12. ^ Olafson, Peter (December 7, 2000). "Basics; Sites Keep Up with Games and Gamers". The New York Times. Archived from the original on 2018-05-23. Retrieved 2018-05-27.
  13. ^ Fost, Dan (February 15, 2001). "Heavy Lifting Begins for Cnet". San Francisco Chronicle. Archived from the original on May 23, 2018.
  14. ^ Smith, Andrew (February 7, 2001). "CNET shuts Gamecenter". The Register. Archived from the original on December 4, 2004.
  15. ^ GameSpot Staff (November 2, 2005). "GameSpot Redesign: Frequently Asked Questions". Archived from the original on 2013-10-18. Retrieved 2006-09-29.
  16. ^ GameSpot Staff (February 23, 2006). "GameSpot Revamps Subscription Model". GameSpot. CBS Interactive. Archived from the original on 2018-01-15. Retrieved 2018-01-14.
  17. ^ "GameSpot Sign-Up Page". GameSpot. CBS Interactive. Archived from the original on 2007-03-21. Retrieved 2007-04-03.
  18. ^ Anderson, Lark (January 9, 2013). "GameSpot's Paid Subscription Service is Ending: FAQ". GameSpot. CBS Interactive. Archived from the original on 2013-02-06. Retrieved 2013-01-22.
  19. ^ "CBS CORPORATION COMPLETES ACQUISITION OF CNET NETWORKS; MERGES OPERATIONS INTO NEW, EXPANDED CBS INTERACTIVE BUSINESS UNIT". CBS Corporation. June 30, 2008. Archived from the original on August 29, 2008. Retrieved June 30, 2008.
  20. ^ "Swipe Up Game". Retrieved 2021-09-29.
  21. ^ "Red Ventures Announces Closing of Acquisition of CNET Media Group". PR Newswire. 2020-10-30. Archived from the original on June 8, 2021. Retrieved 2020-11-06.
  22. ^ Weprin, Alex (October 3, 2022). "TV Guide, Metacritic, GameSpot Acquired by Fandom in $55M Deal With Red Ventures". The Hollywood Reporter. Retrieved October 3, 2022.
  23. ^ Gach, Ethan (2023-01-19). "Layoffs Hit GameSpot, Giant Bomb Just Months After Fandom Buys Them". Kotaku. Retrieved 2024-03-05.
  24. ^ Sinclair, Brendan (2024-01-31). "GameSpot lays off portion of staff". Retrieved 2024-03-05.
  25. ^ "GameSpot UK Winner, PPAi Awards 1999". Archived from the original on 2007-09-26. Retrieved 2006-10-07.
  26. ^ "GameSpot UK Short Listed, PPAi Awards 2001". Archived from the original on 2007-09-26. Retrieved 2006-10-07.
  27. ^ "GameSpot UK: Computer Games News, Reviews, Demos, and Strategy Guides". GameSpot UK. ZDNET. Archived from the original on 2000-08-15. Retrieved 2023-02-14. Some of the material on this site also appears in our sister print magazine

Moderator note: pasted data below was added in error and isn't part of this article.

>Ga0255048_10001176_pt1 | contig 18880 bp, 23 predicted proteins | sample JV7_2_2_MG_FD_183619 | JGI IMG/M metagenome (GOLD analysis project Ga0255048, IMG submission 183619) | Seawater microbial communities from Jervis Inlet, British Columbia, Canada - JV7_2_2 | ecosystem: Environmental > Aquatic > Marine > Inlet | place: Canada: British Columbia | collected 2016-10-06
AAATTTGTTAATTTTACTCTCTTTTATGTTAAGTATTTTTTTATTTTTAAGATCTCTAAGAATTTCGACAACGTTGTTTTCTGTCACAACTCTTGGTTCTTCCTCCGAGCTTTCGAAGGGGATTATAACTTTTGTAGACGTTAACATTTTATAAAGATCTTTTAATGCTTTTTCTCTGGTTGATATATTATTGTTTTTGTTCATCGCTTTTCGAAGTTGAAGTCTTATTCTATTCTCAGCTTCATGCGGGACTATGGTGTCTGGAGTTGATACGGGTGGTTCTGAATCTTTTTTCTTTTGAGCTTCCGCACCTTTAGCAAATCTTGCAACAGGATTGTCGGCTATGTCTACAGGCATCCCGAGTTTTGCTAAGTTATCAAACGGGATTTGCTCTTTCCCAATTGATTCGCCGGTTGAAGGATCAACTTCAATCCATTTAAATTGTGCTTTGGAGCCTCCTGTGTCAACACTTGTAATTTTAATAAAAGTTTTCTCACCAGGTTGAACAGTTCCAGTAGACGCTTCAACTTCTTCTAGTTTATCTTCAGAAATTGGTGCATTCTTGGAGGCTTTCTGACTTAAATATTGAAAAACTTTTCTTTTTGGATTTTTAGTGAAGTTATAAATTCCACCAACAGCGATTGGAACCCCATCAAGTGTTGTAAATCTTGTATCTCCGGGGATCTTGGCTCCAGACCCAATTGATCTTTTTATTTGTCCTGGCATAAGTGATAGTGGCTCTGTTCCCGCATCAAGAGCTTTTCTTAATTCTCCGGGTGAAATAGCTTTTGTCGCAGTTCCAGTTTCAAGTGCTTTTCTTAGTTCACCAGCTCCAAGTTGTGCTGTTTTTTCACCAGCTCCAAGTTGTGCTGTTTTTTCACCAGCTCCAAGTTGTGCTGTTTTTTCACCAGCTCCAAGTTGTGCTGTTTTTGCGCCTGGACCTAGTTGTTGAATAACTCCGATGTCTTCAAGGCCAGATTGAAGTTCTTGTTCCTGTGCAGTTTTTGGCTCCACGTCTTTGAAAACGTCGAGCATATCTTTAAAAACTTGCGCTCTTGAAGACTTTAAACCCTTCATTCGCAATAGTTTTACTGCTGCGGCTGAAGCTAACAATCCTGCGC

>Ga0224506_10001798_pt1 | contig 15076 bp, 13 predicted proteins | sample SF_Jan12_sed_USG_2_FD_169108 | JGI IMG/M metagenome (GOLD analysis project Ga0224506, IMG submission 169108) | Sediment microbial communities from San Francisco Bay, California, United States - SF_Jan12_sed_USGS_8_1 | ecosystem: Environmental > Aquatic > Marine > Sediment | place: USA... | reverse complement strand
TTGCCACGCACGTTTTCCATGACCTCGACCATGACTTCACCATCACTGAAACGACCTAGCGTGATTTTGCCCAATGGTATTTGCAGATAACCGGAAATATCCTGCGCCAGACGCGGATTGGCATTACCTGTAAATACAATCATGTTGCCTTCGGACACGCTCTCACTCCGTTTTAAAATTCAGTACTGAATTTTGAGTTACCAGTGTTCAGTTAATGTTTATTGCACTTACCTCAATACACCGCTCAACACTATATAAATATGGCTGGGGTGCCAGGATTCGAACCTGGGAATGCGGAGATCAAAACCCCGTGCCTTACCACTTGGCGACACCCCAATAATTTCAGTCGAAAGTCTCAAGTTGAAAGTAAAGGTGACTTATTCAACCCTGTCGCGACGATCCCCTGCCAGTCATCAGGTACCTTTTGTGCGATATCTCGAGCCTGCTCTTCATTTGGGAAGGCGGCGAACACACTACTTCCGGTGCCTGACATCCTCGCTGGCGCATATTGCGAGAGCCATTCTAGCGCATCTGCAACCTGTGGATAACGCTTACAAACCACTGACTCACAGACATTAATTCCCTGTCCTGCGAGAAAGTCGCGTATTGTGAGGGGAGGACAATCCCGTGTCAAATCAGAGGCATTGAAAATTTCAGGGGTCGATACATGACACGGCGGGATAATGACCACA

28. ^ Foster, Lisa (April 24, 2006). "GameSpot UK Launches". Archived from the original on 2007-06-11. Retrieved 2006-11-01.
  29. ^ a b Gerstmann, Jeff (March 15, 2012). "Exciting News From Your Friends At Giant Bomb". Giant Bomb. Archived from the original on July 20, 2018. Retrieved April 9, 2022.
  30. ^ a b Plunkett, Luke (March 15, 2012). "Yes, a Games Writer was Fired Over Review Scores". Kotaku. Archived from the original on April 9, 2022. Retrieved April 9, 2022.
  31. ^ Szuban, Peter (2018). "Reconstituting Vocabularies: User Generated Databases, Social Tagging, and Folksonomies in Giantbomb's Videogame Wiki Database". The IJournal: Student Journal of the University of Toronto's Faculty of Information. 4 (1): 41–49. ISSN 2561-7397.
  32. ^ GameSpot Staff (December 5, 2007). "Spot On: GameSpot on Gerstmann". GameSpot. CBS Interactive. Archived from the original on 2008-07-25. Retrieved 2007-12-24.
  33. ^ Faylor, Chris (November 30, 2007). "CNET Denies 'External Pressure' Caused Gerstmann Termination". Shacknews. Archived from the original on 2008-05-15. Retrieved 2007-12-24.
  34. ^ Kasavin, Greg (January 19, 2007). "To Live and Die in L.A." Archived from the original on 2007-09-30. Retrieved 2007-05-17.
  35. ^ "Supergiant Games". Retrieved 2021-11-19.
  36. ^ "Jeff Gerstmann - Virtual Fools". Archived from the original on 2008-03-14. Retrieved 2008-04-15.
  37. ^ Davison, John; Gerstmann, Jeff (March 15, 2012). "GameSpot and Giant Bomb, Together". GameSpot. CBS Interactive. Archived from the original on 2013-03-08. Retrieved 2018-01-14.
  38. ^ "dannyodwyer's Blog - GameSpot". GameSpot. CBS Interactive. December 31, 2013. Retrieved 2022-03-18.
  39. ^ Jr, Tom Huddleston (2018-06-04). "How this 33-year-old college dropout co-founded GitHub, which just sold to Microsoft for $7.5 billion". CNBC. Retrieved 2024-01-05.
  40. ^ "Microsoft finalizes its $7.5 billion GitHub acquisition". ZDNET. Retrieved 2024-01-05.
  41. ^ "GameSpot Forums". GameSpot. CBS Interactive. Archived from the original on 2005-08-14. Retrieved 2007-06-22.